I'm not big into medals. [For race winners] I wanted to give something unique as an award. I said, "Why don't we give a skull since we're honoring and celebrating Day of the Dead? Why don't we give those top runners, those top finishers a skull." We get some artists and local artists involved to decorate the skulls. It's been a tremendous hit, but that's only one thing. People love our logo. It's very colorful and designed to stand out. It’s something we take a lot of pride in that is reflective of our culture. That's something that I wanted to make sure stood out from other race logos.
We offer Mexican food and all these cool treats after the run. Some people might say, "But isn't the whole purpose to burn off some calories and not, you know, eat tacos, and churros, and tamales?" I say, "Hey, it's all for a good cause, right?" It's having fun. It's a festive day. There's no other race that takes place in Pilsen that goes through 18th Street, other than the Chicago Marathon. That's something that is quite unique.
We let folks customize their bibs so that if they're male, it'll start off by saying el. If they're female, it says la. I think that's really cool, right? It's not something that other races offer. Folks have a lot of fun with it. They get very creative and they have nicknames. Their name might be El Bob, or La Chilindrina, or something like that. It's really cool to see people have a lot of fun with things like that.
How big is the race now?
CJ: This  year is our 11th race, which is crazy, the race has grown to almost 6,000 runners. It's something that we're super, super excited about. We want to continue to make it as affordable for our families because we don't want to just have one person from the family run. We want to make it a family day, where brothers, sisters, sons and daughters can all run together with their parents, grandparents, and so forth. The fact that people are coming from all over the surrounding states is something that is really exciting as well. People from Indiana, Wisconsin, Iowa, Michigan are all signed up, which is something that we take a lot of pride in. I think it really gives us that motivation to keep trying to separate ourselves from other races across Chicago and beyond.
Where do you get ideas from?
CJ: From a lot of places. Social media. When I'm on Instagram/Facebook/Twitter/Snapchat, I see what others are posting. You know, it's getting ideas from those, like, "Oh, I like what they did there. That's pretty funny. Can we do something similar or put a twist to it?" Or does that inspire to take it to another extreme or another level and incorporate it in another way.
There’s a lot of research as well. I love reading up on Día de los Muertos. It's something Latinos should be curious in terms of wanting to know more and more about our history and our culture. It's a lot of reading up on traditions and so forth.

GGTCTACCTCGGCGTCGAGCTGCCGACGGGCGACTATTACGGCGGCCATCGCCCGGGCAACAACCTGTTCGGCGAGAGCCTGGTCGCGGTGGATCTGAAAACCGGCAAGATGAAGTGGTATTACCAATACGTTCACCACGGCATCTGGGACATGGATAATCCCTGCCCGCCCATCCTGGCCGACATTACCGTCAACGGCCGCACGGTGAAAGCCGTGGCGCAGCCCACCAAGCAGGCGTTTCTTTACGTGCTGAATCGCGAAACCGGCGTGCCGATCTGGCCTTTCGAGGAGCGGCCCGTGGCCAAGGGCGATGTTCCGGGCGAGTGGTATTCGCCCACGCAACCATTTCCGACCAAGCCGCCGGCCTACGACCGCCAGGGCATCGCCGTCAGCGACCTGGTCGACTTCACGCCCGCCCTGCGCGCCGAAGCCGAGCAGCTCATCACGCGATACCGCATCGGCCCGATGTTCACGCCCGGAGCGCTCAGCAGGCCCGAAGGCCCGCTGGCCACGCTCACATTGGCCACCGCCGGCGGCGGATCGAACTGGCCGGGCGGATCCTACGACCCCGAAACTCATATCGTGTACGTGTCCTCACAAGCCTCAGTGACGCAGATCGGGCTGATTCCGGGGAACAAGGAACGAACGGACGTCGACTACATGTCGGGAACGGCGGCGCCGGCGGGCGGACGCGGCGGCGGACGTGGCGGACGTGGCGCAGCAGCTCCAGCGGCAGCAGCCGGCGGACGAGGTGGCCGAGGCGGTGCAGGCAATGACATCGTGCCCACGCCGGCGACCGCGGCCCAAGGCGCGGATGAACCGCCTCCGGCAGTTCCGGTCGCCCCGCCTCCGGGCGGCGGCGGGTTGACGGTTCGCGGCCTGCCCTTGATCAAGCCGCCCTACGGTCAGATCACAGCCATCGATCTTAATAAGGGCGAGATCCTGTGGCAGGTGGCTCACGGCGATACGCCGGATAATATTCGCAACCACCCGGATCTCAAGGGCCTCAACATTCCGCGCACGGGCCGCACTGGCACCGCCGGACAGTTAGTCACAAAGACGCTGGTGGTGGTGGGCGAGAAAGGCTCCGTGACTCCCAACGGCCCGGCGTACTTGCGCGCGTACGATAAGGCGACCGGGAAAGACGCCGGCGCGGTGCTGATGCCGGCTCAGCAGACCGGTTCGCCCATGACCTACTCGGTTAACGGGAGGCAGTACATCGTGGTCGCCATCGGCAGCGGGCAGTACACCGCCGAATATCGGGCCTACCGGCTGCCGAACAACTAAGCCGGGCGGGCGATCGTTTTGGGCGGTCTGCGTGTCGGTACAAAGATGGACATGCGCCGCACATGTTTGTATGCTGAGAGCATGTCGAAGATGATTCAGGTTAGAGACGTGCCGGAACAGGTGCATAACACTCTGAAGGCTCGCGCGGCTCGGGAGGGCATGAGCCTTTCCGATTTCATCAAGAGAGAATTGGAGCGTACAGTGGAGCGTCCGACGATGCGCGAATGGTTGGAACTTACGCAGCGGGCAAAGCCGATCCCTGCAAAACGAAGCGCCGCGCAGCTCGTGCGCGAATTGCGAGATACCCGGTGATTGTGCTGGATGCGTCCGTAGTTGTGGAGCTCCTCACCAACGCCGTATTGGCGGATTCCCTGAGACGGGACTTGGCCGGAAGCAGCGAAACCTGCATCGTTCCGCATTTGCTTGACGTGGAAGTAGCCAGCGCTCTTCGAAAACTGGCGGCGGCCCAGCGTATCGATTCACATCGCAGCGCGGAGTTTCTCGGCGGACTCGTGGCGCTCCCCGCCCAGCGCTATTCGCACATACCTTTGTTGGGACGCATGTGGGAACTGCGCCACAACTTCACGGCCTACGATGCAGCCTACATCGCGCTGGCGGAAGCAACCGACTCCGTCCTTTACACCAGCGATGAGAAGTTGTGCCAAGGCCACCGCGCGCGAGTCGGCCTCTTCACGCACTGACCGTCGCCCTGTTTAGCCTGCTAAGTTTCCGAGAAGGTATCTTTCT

What advice would you give your 18-year-old self?
CJ: I'd say, "You know what? Continue to have that curiosity to want to learn something that maybe perhaps you don't know too much about." With that comes a lot of growth, both personally and professionally.
Never lose that drive because if you don't have that drive, if you don't have that sense of curiosity to want to learn more, to want to push the envelope, then you're never going to achieve anything. You're never going to accomplish those goals that you set forth from the get-go.
Aim high. As much as I say I was a young, naïve kid, I had this vision. I remember people telling me that “Hey, this can't be done,” or "Hey, how about you don't do this race and join our race committee instead and help us build this race?" I had people tell me, "We don't want you to shut down these streets. Why don't you have your race in a park or celebrate it in the suburb or up along the lakefront?" I said, "No. I think so many other races take place up along the lakefront or in the suburbs. I want something that is going to be celebrating our neighborhood here in Chicago.” Which I feel is one of the most vibrant neighborhoods across the city. I want to do something different.
That came with a lot of determination and hearing “no” from a lot of people. You have to constantly have that drive and that sense of determination to achieve your goals.
To everyone that has participated, whether it be for one year, or anyone that has ran all 10, 11 years of the race, thank you wholeheartedly for supporting this concept that started off as ‘just a silly idea.’ Thank you for joining us along this ride, and seeing the vision, and seeing what I felt we could accomplish from day one. It's been an exciting ride, but I hope you guys can continue to join us as we continue to grow year after year.